Book Review : The Honking by Mulumba Ivan Matthias

Simple. Enjoyable. Interwoven.

Mulumba’s first novel is a tidy execution of a story that doesn’t try to bite off more than it can chew. It’s a welcome novel because it is centred around the great Ivory Tower of Makerere University. I think it is a story every one who has been to this institution or been around can identify with.

The Honking is a title I am yet to wrap my head around but I think it has to do with warning signs and noise. There’s no warning as the book opens, that we’re going to witness a ghastly event, however this event while not the major factor influencing events in the story, is one of the factors.

Mulumba draws us into a story of the people of Makerere and their personal intrigues. By people, I mean students, their parents, friends and neighbours; professors/lecturers, their families, friends and neighbours. It’s a web with events closely tied together, and it is important that the author manages to keep each story distinct.

When we think of Makerere in Ugandan literature, it usually features as an academic headline. It is mostly if not all the time alluded to in a non-fiction and academic form. What Mulumba does is give that studying centre on a hill, a personality. Makerere is indeed much more than research papers and graduation. A lot happens in and around Makerere which makes Makerere, Makerere.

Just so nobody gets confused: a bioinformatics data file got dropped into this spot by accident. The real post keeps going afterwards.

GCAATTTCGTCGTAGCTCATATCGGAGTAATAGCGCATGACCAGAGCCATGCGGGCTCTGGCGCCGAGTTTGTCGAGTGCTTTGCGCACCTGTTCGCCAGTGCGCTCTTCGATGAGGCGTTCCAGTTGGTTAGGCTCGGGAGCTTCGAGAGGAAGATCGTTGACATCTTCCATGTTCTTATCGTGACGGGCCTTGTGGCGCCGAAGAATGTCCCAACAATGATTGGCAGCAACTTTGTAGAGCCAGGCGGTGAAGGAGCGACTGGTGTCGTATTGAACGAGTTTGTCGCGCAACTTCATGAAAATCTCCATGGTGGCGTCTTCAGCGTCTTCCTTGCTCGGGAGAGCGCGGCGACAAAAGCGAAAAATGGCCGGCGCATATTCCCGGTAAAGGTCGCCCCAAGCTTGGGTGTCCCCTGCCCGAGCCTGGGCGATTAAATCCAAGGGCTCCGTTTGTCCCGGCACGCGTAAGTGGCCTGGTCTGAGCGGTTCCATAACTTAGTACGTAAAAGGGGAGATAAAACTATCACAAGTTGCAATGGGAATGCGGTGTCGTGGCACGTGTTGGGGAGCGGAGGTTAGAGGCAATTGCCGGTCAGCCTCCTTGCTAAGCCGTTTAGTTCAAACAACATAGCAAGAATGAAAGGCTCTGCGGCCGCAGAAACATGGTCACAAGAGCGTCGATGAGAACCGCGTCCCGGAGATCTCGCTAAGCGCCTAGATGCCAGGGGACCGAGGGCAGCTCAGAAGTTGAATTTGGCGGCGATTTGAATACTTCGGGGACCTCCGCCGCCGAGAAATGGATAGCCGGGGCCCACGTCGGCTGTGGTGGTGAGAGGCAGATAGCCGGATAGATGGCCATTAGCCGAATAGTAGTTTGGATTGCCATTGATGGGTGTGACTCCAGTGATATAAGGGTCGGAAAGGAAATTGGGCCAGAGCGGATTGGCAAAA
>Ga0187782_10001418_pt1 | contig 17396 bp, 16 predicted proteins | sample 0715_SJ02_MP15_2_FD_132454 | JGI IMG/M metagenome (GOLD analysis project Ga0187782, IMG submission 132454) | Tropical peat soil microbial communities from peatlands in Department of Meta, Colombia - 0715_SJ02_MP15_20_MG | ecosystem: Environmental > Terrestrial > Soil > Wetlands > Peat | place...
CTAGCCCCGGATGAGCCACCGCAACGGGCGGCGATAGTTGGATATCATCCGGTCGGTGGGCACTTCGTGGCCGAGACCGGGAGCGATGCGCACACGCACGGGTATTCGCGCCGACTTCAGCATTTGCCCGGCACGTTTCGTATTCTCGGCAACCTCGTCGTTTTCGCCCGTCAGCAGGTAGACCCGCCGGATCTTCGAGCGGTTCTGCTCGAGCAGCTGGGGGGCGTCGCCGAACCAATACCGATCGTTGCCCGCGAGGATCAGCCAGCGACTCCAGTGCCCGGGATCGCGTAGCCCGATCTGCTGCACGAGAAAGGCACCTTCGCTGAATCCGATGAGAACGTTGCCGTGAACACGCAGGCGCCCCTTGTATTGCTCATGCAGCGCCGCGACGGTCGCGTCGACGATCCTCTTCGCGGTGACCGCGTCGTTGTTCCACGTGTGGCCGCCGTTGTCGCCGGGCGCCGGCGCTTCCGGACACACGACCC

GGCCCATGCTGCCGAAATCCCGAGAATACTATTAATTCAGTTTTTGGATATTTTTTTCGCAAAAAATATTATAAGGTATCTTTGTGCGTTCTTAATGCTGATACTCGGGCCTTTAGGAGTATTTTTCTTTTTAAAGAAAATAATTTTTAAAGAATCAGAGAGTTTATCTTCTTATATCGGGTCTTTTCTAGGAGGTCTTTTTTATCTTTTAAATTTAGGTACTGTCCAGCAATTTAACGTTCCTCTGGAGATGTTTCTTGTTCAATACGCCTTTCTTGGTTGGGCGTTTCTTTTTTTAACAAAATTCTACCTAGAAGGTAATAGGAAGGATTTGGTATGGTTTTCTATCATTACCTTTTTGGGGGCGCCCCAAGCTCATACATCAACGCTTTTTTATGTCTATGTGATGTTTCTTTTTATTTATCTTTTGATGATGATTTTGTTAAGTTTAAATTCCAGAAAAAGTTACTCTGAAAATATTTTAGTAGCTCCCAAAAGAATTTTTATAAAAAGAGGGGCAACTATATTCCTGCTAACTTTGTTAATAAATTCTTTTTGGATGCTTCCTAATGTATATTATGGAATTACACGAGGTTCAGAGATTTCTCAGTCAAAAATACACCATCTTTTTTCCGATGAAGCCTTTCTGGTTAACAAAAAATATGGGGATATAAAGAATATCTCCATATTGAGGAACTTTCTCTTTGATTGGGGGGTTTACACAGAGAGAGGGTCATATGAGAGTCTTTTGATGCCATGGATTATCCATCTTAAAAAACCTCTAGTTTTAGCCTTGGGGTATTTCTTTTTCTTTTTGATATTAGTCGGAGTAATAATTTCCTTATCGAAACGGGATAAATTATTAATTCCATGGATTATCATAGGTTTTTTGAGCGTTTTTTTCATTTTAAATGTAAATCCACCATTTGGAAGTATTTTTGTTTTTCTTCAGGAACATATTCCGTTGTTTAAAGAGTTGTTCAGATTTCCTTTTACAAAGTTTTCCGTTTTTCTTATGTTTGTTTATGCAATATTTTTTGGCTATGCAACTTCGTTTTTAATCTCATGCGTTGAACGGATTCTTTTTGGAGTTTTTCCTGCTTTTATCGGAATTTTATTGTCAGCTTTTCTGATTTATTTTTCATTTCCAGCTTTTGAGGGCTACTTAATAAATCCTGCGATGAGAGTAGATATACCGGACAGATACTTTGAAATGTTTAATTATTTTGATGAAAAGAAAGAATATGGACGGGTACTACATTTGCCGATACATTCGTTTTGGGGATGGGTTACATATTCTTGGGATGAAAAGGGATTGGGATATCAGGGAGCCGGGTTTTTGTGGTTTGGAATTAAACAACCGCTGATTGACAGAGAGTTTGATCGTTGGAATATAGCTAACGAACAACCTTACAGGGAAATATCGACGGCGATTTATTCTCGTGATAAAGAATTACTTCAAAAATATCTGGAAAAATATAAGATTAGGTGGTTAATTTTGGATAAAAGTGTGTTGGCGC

Forget the sensationalisation of tabloids about how campus girls do this, or campus boys do that. The author does pick his characters in a thought-provoking way. Maybe some of the characters are stereotypes of the people we believe to make up Makerere but maybe when you read or if you have interacted with the people of Makerere, it won’t seem far-fetched at all. There are the well-to-do. The gave-up-studying-and-are-on-a-perpetual holiday types, the I-need-to-not-embarrass-my-parents types, the play-men-to-get-what-I-want types, the got-it-all-together-lecturer types, the Kikoni food seller types, the Kikoni landlord types and many more… Basically, there is a picture the writer is drawing about what Makerere is about, outside academia.

Indeed, if you’ve been to Makerere, perhaps you will be hit with nostalgia when you read the words “Weeeeeee Weeeeeee” (although for a moment I read that as wee wee, 🙂 my bad); the red gown, the feeling of the danger or daring of being pulled into a strike. (I want to say the underbelly of) Makerere is written into literature with what I think is a fair picture. (It’s not the one side of well built chapels or Faculty buildings or well dressed students, it reveals more than that pretty picture.)

 “It is not black and white Paulo, Maama Banji said. We are discussing the other colours.”